In the former case, the defendant [witness] was “a fellow that did those sort of things:” in the Guildford case, “the defendant was a young lady of handsome person and elegant manners; and her appearance at the bar excited considerable sympathy on her behalf in the spectators in court.”
Why mention this circumstance? I mention it, in addition to what has already been said on that subject in another place, that it may be seen so much the more distinctly, how easy it is, under the existing system, for a judge, in meting out justice, to have two measures: one for “fellows,”—another for “young ladies of handsome person and elegant manners:” and with what unhappy success, power, in reality arbitrary, has been covered up from observation by technical forms.
By the description of the person of the defendant in the Guildford case, the recollection of the classical reader is naturally sent back a few thousand years, to the incident which, in all subsequent causes, involved the proceedings of the court of Areopagus in habitual darkness. Of course, “the handsome person and elegant manners” of defendant Eleanor Whetford cannot possibly have exercised on the decision at Guildford any such influence as, in the case of Rex v. Phryne, proved so salutary to the defendant Phryne, and so fatal to justice, under Athenian judicature.† Concerning living judges, where anything of moral blame would attach, fiction herself is silent: but, as over departed ones, history, so, over future contingent ones, fiction at any rate, maintains an undisputed power. Availing myself, then, on the present occasion, of the right of fiction (for, abhorring it as exercised for any purpose of judicature, I have not the least objection to it for the purpose of argument,) the use I make of it is this: viz. that, under the law of England as it now stands (viz. in virtue of the features above described in it,) an English judge is at least as much at liberty as the judge of any other country, in pronouncing his decisions, to consult (not to speak of his pocket) his party, his humour, or his taste; and that, on condition of looking grave all the time, and pronouncing certain combinations of learned words, such as never can be wanting, he will find no more difficulty in acquitting beauties than in browbeating fellows. Not but that, so far as concerns the bare possession of the jus nocendi, truth might serve a man for predicating it of all alike, the living and the dead: it is only when the faculty is to be spoken of as being in actual exercise, that truth will decline to serve you, recommending it to you to employ fiction in her stead.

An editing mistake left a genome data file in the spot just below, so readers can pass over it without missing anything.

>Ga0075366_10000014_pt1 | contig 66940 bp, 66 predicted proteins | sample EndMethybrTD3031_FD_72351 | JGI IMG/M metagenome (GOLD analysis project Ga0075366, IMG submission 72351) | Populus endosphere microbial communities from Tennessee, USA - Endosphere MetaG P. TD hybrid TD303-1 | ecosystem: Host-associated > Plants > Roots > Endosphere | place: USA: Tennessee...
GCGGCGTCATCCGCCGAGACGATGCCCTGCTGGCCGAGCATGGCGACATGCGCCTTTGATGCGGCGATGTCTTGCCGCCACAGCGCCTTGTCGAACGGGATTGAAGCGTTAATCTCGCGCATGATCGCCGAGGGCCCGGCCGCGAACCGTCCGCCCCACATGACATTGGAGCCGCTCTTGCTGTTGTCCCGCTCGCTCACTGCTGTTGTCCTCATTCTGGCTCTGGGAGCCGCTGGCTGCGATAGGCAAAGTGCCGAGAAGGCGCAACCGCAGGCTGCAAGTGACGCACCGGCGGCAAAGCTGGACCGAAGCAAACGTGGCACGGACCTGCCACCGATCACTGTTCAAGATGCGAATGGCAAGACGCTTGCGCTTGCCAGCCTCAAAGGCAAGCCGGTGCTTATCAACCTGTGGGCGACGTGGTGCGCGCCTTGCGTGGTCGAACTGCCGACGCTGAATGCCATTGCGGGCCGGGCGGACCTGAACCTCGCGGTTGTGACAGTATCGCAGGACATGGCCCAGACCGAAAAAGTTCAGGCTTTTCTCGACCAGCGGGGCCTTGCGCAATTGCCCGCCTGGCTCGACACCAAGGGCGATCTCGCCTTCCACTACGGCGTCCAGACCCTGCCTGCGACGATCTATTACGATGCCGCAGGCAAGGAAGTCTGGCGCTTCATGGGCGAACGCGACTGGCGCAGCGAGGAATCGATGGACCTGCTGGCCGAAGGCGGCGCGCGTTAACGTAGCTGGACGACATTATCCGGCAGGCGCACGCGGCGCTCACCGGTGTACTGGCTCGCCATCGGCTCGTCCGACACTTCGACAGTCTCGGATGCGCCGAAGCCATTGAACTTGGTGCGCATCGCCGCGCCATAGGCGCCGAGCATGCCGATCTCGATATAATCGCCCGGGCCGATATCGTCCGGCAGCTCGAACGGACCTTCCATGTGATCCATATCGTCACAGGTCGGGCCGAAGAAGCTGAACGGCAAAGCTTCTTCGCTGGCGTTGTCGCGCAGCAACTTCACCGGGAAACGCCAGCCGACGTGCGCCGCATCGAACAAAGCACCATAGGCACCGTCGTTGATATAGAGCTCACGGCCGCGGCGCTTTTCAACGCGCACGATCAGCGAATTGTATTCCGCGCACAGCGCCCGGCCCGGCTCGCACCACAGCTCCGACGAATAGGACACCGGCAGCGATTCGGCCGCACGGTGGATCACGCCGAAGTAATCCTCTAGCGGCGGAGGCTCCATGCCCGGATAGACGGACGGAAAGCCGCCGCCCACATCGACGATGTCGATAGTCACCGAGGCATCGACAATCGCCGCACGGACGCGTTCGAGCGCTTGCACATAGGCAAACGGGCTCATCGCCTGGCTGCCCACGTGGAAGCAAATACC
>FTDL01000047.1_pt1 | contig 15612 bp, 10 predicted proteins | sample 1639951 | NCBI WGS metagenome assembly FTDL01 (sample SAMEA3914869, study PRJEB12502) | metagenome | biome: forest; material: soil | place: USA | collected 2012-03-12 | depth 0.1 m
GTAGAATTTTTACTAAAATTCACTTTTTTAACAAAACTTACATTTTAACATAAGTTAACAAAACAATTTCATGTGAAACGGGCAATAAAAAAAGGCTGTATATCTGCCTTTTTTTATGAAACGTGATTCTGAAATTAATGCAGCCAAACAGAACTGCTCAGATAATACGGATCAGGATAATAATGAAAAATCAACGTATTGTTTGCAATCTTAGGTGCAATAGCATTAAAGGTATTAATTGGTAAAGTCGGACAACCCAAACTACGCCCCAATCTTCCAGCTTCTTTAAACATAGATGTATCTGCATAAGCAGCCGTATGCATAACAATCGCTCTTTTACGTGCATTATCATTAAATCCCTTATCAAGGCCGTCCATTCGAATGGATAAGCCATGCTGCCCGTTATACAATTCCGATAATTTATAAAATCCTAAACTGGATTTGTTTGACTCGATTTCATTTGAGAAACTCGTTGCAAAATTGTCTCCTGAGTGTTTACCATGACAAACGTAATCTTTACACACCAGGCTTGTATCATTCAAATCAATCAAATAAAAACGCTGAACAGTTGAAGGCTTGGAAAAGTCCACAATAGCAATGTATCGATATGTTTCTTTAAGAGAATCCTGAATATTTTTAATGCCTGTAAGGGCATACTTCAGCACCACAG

[* ]Leach, i. 430. White’s case, notes.
[† ]Gwillem’s Bacon (edit. 1807,) ii. 577. Leach’s Crown Cases, i. 237. Brazier’s case.
[‡ ]Leach, i. 199.
[∥ ]Leach. i. 200.
[* ]In relation to the principal point, at one time the practice was, instead of examining the child itself, to examine the parents or other persons as to the account which, immediately after the transaction, had been given by the child to them. To this sort of evidence, the examination of the child itself in court was afterwards added or substituted: if added, with indisputable propriety; not so, if substituted, to the absolute exclusion of the hearsay evidence: since, for infirmation or confirmation of evidence, the occasional use of hearsay evidence is not only indisputable, but recognised in practice. In regard to the principal fact, the reason assigned for the preference thus given to the evidence of the child itself, was, that that of the parents, &c. was but hearsay evidence. In regard to the incidental fact (the instruction given to the child,) the same consideration might have suggested the propriety of examining the parents themselves in preference: the account of what instruction they had given to the child, would come from their lips in the shape of immediate evidence; from the lips of the child, the only shape in which it could come would be that of hearsay evidence.
[* ]Gwillem’s Bacon, ii. 577.
[* ]From the Asiatic Annual Register for 1802, pp. 132-144. Indictment for murder: Rutney, a boy of seven years old, brought forward by the prosecutors to give evidence against the prisoners, one of them his own mother (p. 138.) To the preliminary examination, nothing could be more satisfactory than his answers. “He seemed completely aware of the guilt of telling a lie; and distinguished the punishment due to simple falsehood, and to falsehood upon oath, by saying, that a person guilty of the one deserved to be flogged, but that those who were guilty of the other ought to be hanged. His general notions of right and wrong were equally correct, and all his answers were given in the most firm and undaunted manner.
[* ]Vide supra, p. 430.
[† ]Potter’s Grecian Antiquities, i. 105. Lucian in Cataplo.